Set in late 18th century France, painter Marianne (Noémie Merlant) is commissioned by an affluent countess to paint the wedding portrait of her sheltered but headstrong daughter Héloïse (Adèle Haenel), in the hope it will find her a wealthy husband. Romance and art entwine in this sumptuous new masterpiece from Céline Sciamma – winner of Best Screenplay at the 2019 Cannes Film Festival. Read our full review
Céline Sciamma: Water Lilies
The paths of three 15-year-old girls living in a modern Paris suburb cross at the local swimming pool, where love and desire make a dramatic appearance. The dynamics of their relationships gradually begins to shift as they come to learn the true meaning of arousal and the power of sexual attraction.
Uxbal (Javier Bardem), a single father of two children who possesses a paranormal gift, finds his life in chaos when he is diagnosed with terminal cancer. He attempts to escape from the dangerous and seedy underworld of Barcelona he is involved in, and to set things right for his children. Before Birdman, Alejandro González Iñárritu delivered this heartrending drama of inner-city grit mixed with supernatural elements.
Simple and servile, dreamy Gelsomina is purchased from her impoverished mother by brutish circus strongman Zampanò. As his assistant, she becomes an adept carnival performer, but has to loyally endure his cruelty and abuse as they travel the Italian countryside performing together.
A Russian Youth
A teenage soldier in World War I—a simple village boy with a naive youthful dream of fame and medals—throws himself into the unknown and goes blind in the first battle, thus taking on a new job: intercepting enemy planes by listening to the air through huge metal funnels.
“It’s how the world is made. Men prefer sorrow over joy. Suffering over peace.” A study of mankind’s ability to wage war with itself, Kurosawa’s epic adaptation of King Lear takes Shakespeare’s family drama and blows it up to an almost impossibly big scale. At its heart, the simple foolishness of one dad’s inability to see the impending chaos around him. Three arrows bundled together cannot be broken, he teaches them – but, as one son proves, they can. All it takes is a bit of brute force. This is ambitious, audacious and breathtaking cinema. Read our review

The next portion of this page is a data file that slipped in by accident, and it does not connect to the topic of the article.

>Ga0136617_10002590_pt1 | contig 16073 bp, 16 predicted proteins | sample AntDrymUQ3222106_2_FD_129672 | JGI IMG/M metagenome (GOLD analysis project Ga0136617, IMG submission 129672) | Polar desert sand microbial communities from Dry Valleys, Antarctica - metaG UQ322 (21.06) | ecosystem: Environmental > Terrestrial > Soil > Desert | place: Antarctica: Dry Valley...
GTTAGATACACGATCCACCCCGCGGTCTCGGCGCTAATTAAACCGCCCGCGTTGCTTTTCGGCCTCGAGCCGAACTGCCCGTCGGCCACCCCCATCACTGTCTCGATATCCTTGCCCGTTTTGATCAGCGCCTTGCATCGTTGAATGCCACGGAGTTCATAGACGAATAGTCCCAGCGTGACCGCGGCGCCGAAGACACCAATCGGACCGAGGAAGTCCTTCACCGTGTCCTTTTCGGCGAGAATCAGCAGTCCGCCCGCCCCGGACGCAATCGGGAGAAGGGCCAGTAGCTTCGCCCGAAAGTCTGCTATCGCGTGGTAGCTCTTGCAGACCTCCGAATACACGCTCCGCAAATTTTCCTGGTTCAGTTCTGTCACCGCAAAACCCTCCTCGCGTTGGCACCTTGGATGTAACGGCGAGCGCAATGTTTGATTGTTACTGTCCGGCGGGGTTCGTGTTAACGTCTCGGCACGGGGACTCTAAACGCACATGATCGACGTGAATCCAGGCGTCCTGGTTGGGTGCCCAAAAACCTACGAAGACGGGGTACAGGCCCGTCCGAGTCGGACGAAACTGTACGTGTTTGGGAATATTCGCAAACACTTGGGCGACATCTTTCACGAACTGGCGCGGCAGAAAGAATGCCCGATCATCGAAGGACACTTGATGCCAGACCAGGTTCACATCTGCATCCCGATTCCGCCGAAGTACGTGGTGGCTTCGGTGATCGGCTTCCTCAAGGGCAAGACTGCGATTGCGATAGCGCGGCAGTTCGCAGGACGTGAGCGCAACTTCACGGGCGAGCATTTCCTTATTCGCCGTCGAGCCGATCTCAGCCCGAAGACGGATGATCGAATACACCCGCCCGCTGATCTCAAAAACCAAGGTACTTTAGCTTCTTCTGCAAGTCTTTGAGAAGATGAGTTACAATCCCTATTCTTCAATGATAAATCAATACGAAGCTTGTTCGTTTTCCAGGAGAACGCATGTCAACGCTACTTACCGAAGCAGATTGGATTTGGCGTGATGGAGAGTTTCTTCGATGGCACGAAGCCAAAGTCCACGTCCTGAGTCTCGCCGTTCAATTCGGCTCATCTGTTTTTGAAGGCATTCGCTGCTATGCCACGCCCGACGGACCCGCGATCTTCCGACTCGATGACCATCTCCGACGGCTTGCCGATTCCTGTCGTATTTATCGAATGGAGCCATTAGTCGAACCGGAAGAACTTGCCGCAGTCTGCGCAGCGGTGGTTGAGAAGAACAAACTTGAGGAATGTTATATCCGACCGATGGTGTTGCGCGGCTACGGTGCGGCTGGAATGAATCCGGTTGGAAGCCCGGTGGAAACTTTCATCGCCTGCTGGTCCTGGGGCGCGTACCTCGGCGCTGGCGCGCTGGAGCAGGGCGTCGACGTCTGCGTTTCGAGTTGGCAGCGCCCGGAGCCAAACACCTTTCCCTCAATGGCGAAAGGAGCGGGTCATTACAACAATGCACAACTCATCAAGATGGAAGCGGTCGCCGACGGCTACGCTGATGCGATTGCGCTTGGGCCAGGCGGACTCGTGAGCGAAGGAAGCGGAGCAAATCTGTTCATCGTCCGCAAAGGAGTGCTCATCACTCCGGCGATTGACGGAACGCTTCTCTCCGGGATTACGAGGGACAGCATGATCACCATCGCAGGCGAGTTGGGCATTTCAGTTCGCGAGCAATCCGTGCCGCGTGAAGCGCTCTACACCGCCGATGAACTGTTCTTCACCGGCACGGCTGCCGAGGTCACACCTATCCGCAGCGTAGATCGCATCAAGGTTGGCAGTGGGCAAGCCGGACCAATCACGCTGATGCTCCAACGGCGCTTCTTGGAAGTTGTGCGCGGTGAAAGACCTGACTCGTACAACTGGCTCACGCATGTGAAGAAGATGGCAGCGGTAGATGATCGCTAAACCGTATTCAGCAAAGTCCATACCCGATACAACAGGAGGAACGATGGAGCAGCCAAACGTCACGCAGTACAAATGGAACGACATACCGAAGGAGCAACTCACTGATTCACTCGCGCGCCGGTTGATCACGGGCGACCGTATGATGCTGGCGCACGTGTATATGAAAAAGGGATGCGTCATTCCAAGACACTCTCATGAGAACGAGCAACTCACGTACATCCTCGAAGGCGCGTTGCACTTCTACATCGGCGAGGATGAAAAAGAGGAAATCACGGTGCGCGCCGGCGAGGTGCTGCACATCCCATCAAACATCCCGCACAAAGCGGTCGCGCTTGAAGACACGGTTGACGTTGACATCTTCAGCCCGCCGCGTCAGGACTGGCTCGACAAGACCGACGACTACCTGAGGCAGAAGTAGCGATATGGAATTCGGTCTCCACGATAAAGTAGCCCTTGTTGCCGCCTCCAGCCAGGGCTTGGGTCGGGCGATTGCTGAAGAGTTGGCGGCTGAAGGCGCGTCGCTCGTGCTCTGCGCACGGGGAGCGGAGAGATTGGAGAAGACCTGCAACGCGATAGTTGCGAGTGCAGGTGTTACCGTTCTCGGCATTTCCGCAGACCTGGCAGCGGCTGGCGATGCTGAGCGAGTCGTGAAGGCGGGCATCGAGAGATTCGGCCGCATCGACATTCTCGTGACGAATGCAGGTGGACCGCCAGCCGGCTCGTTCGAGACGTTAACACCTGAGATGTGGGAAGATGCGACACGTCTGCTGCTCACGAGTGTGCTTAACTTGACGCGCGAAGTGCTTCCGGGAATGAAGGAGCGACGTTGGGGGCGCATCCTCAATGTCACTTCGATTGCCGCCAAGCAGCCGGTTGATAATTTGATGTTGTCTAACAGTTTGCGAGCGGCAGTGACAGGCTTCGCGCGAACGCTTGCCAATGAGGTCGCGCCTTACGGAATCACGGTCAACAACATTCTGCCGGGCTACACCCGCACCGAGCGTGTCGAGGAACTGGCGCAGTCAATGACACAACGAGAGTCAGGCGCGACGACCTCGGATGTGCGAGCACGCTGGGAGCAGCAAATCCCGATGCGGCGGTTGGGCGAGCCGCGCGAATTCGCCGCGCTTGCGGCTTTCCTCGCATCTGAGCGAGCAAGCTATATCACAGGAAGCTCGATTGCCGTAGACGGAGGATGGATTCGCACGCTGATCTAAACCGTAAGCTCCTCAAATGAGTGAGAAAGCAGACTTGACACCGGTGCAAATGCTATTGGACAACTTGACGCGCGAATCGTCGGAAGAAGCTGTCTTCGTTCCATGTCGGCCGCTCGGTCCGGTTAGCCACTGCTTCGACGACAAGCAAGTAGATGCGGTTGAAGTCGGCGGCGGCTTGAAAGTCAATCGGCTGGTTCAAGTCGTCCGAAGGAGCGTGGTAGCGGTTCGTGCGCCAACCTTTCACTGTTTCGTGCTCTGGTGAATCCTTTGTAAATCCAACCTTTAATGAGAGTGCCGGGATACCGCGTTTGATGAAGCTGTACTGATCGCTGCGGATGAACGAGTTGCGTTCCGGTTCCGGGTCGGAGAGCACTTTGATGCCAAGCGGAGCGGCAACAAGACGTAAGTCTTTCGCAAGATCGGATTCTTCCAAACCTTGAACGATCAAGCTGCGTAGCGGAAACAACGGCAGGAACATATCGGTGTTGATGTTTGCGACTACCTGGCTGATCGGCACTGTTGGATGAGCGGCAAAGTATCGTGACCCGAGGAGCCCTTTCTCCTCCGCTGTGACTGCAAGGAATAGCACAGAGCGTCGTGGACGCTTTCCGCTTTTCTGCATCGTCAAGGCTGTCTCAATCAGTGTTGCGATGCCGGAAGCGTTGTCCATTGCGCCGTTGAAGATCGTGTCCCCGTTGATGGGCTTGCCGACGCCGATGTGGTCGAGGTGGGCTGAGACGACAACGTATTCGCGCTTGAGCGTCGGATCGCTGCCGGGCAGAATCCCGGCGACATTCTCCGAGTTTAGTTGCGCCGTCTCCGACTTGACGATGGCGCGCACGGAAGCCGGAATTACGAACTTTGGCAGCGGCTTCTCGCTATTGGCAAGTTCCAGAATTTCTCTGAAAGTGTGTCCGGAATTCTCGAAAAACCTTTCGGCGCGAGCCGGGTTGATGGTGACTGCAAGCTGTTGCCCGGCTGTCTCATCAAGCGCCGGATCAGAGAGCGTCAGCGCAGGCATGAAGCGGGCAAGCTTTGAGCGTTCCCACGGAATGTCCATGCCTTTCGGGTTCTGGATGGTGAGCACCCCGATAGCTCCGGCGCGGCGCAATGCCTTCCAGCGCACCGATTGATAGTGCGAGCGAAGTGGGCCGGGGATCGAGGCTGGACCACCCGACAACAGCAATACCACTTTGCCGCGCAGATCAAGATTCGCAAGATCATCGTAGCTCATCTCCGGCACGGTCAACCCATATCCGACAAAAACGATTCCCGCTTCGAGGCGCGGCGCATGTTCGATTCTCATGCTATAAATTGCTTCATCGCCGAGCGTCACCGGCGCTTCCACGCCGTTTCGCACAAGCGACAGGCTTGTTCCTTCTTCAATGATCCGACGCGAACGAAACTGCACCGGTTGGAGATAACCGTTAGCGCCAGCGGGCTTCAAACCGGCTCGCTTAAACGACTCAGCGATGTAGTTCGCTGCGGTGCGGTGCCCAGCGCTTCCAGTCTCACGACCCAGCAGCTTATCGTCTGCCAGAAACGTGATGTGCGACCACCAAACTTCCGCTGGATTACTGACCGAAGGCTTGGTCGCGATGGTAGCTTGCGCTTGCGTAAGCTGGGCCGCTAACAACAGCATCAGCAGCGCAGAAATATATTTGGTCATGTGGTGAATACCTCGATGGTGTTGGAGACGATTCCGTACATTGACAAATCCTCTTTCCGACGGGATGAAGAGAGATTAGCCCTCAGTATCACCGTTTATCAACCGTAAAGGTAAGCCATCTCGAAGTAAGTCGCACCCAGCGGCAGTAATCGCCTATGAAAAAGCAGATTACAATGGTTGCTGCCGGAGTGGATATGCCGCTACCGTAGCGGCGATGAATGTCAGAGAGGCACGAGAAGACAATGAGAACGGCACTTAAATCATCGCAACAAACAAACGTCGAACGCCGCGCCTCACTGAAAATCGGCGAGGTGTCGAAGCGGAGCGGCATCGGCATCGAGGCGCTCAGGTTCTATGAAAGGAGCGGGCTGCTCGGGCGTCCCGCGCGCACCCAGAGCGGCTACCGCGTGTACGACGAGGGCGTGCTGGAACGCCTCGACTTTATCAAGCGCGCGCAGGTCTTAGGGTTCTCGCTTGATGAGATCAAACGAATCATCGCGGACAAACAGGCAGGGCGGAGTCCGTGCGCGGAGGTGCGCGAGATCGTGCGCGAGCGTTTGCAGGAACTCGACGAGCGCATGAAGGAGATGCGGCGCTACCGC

Chris Marker’s documentary records the French filmmaker’s several days on location with Akira Kurosawa during the production of Ran. The result is a work of art on the making of a work of art–an ode to Kurosawa in which it is principally the details that attract Marker’s attention.
That Most Important Thing: Love
When an unhappy softcore actress (a would-be star who has only found work in cheap exploitation movies) becomes the obsession of a paparazzo, he proceeds to borrow money from his underworld employer to launch an experimental stage production for her—but it also stars a demented German actor.
Jean Renoir: Grand Illusion
A group of French soldiers, including an aristocrat captain and a working-class lieutenant, grapple with their class differences as they are held in a WWI German prison camp. When transferred to a high-security fortress ruled by an aristocratic German officer, the men must concoct an escape plan.
Jean Renoir: Le Bete Humaine
On board a train bound for the port city of Le Havre, railroad stationmaster Roubard murders a man who seduced his young wife Severine. Engineer Jacques Lantier also begins a passionate affair with Severine, who takes little time in suggesting that Jacques should get rid of her controlling husband.
This remake of Anne Fontaine’s Nathalie follows Catherine, a successful doctor, who suspects her husband David, a handsome music professor, is cheating on her. To lay her suspicions and fears to rest, she hires an irresistible young woman, Chloe, to test David’s fidelity. But unforeseen events will start putting the family in danger. Liam Neeson, Julianne Moore and Amanda Seyfried bring simmering tension to Atom Egoyan’s stylish tale of desire.
Joseph Losey: Mr. Klein
In Occupied Paris, Mr. Klein, a dispassionate art dealer, exploits the situation of the Jews fleeing from France by buying and selling their works of art. When he learns that the Nazi authorities suspect him of being a Jew, he seeks out the identity of a shadowy double, another Mr. Klein.
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Last chance to stream: Titles leaving MUBI soon
Portrait of a Lady on Fire
Available until end of: 9th May
Available until end of: 10th May
Available until end of: 11th May
Available until end of: 12th May
Available until end of: 13th May
Quai Des Orfevres
Available until end of: 14th May
Woman in Chains
Available until end of: 15th May
My Blueberry Nights
Available until end of: 16th May
Available until end of: 17th May
Available until end of: 18th May
Available until end of: 19th May